U.S. beef measures "fall short"

"Japan distrusts U.S. beef. To overcome consumer distrust, the U.S. needs to put in checks and checks and more checks to minimize the risk of human error," said Kiyotoshi Kaneko, professor of physiology at Tokyo Medical University. "The new measures fall short."

Kaneko, who was on the Food Safety Commission's prion panel, which set the conditions for resuming U.S. beef imports, was skeptical about U.S. safety measures.

"Increasing paperwork is not enough," Kaneko said.

"The U.S. made a promise to comply with the conditions. It broke that promise, and needs to realize it is now working from a position of low credibility."

Read the rest of today's story here and the U.S. report is available here, and a transcript of the U.S. Embassy press conference (a good read!) is here.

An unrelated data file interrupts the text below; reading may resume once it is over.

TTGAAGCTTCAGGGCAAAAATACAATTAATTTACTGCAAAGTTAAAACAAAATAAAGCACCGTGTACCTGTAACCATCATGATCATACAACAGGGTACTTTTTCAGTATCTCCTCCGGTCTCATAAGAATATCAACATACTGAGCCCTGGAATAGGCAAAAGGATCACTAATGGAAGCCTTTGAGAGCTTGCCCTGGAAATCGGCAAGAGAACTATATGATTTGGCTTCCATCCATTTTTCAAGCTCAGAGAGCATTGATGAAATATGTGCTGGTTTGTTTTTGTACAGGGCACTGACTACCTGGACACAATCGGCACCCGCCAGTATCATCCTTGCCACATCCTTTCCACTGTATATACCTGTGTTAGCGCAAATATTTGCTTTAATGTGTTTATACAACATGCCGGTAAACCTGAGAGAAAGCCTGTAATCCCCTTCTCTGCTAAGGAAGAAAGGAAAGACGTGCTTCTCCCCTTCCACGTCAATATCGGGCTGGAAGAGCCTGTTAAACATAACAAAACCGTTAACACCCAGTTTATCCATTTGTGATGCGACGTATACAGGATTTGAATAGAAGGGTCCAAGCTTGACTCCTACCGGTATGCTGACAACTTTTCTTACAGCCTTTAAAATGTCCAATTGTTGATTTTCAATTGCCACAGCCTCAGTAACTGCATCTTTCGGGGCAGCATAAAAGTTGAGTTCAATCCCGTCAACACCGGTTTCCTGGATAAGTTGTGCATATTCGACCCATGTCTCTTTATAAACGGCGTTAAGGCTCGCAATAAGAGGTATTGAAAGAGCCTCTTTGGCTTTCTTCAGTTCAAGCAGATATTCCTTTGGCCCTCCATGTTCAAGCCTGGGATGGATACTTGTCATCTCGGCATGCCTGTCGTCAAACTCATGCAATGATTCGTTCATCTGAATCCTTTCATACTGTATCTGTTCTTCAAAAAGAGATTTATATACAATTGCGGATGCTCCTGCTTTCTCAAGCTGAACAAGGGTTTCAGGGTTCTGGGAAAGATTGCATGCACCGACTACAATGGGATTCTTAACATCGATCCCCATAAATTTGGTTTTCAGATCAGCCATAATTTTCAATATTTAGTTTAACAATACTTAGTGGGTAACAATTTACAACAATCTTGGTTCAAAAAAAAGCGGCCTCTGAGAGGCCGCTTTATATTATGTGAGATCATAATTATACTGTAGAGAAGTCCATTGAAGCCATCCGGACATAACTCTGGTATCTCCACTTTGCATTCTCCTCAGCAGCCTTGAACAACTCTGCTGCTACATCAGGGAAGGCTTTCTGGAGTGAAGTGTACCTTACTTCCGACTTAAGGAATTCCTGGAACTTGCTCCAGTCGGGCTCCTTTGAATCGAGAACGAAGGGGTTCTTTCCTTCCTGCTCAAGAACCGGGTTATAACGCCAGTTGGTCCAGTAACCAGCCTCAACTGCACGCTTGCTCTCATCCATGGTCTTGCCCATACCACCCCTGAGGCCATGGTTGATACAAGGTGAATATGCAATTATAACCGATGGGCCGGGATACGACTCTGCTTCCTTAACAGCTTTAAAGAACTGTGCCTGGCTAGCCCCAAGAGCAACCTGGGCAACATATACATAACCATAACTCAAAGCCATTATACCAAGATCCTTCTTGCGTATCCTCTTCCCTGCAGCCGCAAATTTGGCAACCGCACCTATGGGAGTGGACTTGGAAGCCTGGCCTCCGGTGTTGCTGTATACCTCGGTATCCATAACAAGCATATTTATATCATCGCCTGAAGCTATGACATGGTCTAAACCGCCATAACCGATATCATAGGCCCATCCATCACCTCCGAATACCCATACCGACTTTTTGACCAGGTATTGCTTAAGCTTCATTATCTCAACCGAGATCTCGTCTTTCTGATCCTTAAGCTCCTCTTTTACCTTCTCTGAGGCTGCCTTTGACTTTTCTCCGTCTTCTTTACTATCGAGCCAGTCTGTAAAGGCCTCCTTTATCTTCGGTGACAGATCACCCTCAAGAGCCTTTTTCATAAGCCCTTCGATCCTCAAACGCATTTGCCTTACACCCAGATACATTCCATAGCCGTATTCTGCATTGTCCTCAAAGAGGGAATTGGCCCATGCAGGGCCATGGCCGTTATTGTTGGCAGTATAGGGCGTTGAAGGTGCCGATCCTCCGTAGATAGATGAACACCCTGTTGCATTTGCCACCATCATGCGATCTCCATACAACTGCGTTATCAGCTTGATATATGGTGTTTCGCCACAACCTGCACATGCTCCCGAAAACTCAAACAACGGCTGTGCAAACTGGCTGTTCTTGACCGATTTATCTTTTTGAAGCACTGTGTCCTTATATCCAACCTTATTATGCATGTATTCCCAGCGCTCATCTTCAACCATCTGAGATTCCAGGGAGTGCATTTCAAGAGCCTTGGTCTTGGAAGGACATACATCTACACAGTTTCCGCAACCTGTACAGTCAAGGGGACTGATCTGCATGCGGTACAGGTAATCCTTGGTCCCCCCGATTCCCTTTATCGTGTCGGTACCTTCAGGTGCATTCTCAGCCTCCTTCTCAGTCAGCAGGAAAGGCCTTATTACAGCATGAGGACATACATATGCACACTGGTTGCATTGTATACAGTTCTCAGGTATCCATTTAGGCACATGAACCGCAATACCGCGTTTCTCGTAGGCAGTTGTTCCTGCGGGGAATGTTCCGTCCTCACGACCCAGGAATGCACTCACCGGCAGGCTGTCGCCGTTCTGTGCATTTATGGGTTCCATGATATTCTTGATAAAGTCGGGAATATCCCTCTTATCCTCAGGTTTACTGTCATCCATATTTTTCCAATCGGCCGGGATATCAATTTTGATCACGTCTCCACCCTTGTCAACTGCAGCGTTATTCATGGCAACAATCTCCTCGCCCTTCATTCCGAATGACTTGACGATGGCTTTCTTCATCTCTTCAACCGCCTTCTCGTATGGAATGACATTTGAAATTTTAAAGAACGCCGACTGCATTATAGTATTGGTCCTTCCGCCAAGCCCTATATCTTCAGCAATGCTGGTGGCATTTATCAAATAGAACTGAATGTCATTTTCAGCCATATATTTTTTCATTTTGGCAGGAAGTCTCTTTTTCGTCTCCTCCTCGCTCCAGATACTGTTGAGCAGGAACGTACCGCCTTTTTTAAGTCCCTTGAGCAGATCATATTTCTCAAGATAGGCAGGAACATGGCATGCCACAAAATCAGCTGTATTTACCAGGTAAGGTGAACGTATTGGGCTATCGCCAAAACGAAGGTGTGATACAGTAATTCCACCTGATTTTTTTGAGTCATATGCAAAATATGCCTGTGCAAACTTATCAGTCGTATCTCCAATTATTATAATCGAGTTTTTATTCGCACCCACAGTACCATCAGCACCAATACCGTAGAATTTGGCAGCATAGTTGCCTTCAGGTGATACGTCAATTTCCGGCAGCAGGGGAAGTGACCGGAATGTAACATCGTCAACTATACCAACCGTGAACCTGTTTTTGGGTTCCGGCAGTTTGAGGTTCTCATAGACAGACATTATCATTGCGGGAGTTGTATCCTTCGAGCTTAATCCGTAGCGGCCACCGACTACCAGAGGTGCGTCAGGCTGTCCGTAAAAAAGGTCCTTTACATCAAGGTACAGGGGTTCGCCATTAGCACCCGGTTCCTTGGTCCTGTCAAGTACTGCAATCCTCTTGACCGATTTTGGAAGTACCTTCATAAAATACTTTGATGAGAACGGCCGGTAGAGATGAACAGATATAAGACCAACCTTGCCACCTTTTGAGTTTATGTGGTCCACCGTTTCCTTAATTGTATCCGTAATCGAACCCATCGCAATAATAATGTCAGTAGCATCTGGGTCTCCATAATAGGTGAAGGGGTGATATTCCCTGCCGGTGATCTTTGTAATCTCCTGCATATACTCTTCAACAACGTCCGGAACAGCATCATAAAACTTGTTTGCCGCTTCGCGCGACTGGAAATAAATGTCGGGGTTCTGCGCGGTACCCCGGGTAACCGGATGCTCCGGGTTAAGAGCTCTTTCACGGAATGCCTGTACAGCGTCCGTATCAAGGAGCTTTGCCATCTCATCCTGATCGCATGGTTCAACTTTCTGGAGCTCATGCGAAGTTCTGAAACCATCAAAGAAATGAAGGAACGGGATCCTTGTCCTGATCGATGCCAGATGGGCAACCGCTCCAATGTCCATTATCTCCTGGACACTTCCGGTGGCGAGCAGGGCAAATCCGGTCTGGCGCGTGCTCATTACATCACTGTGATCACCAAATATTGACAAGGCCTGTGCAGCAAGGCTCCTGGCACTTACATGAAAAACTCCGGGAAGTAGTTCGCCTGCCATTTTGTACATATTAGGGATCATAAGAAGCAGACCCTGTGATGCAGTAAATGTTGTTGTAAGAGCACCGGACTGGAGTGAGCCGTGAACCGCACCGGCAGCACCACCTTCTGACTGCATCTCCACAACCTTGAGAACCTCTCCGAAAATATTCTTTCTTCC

As I see it, the U.S. should approach this issue with great care. Exports to Japan are not the same as selling beef in the U.S. (for one thing, prices that Japanese consumers pay are much higher) and beef is not eaten in the same way as in other countries. The fact that the U.S. doesn't test its herds properly for BSE is not lost on Japanese consumers either. If Japan wants to lift the import ban, it will, but I'm not impressed by the arguments or explanations that the U.S. side are putting forward. The solution? "Safety first".


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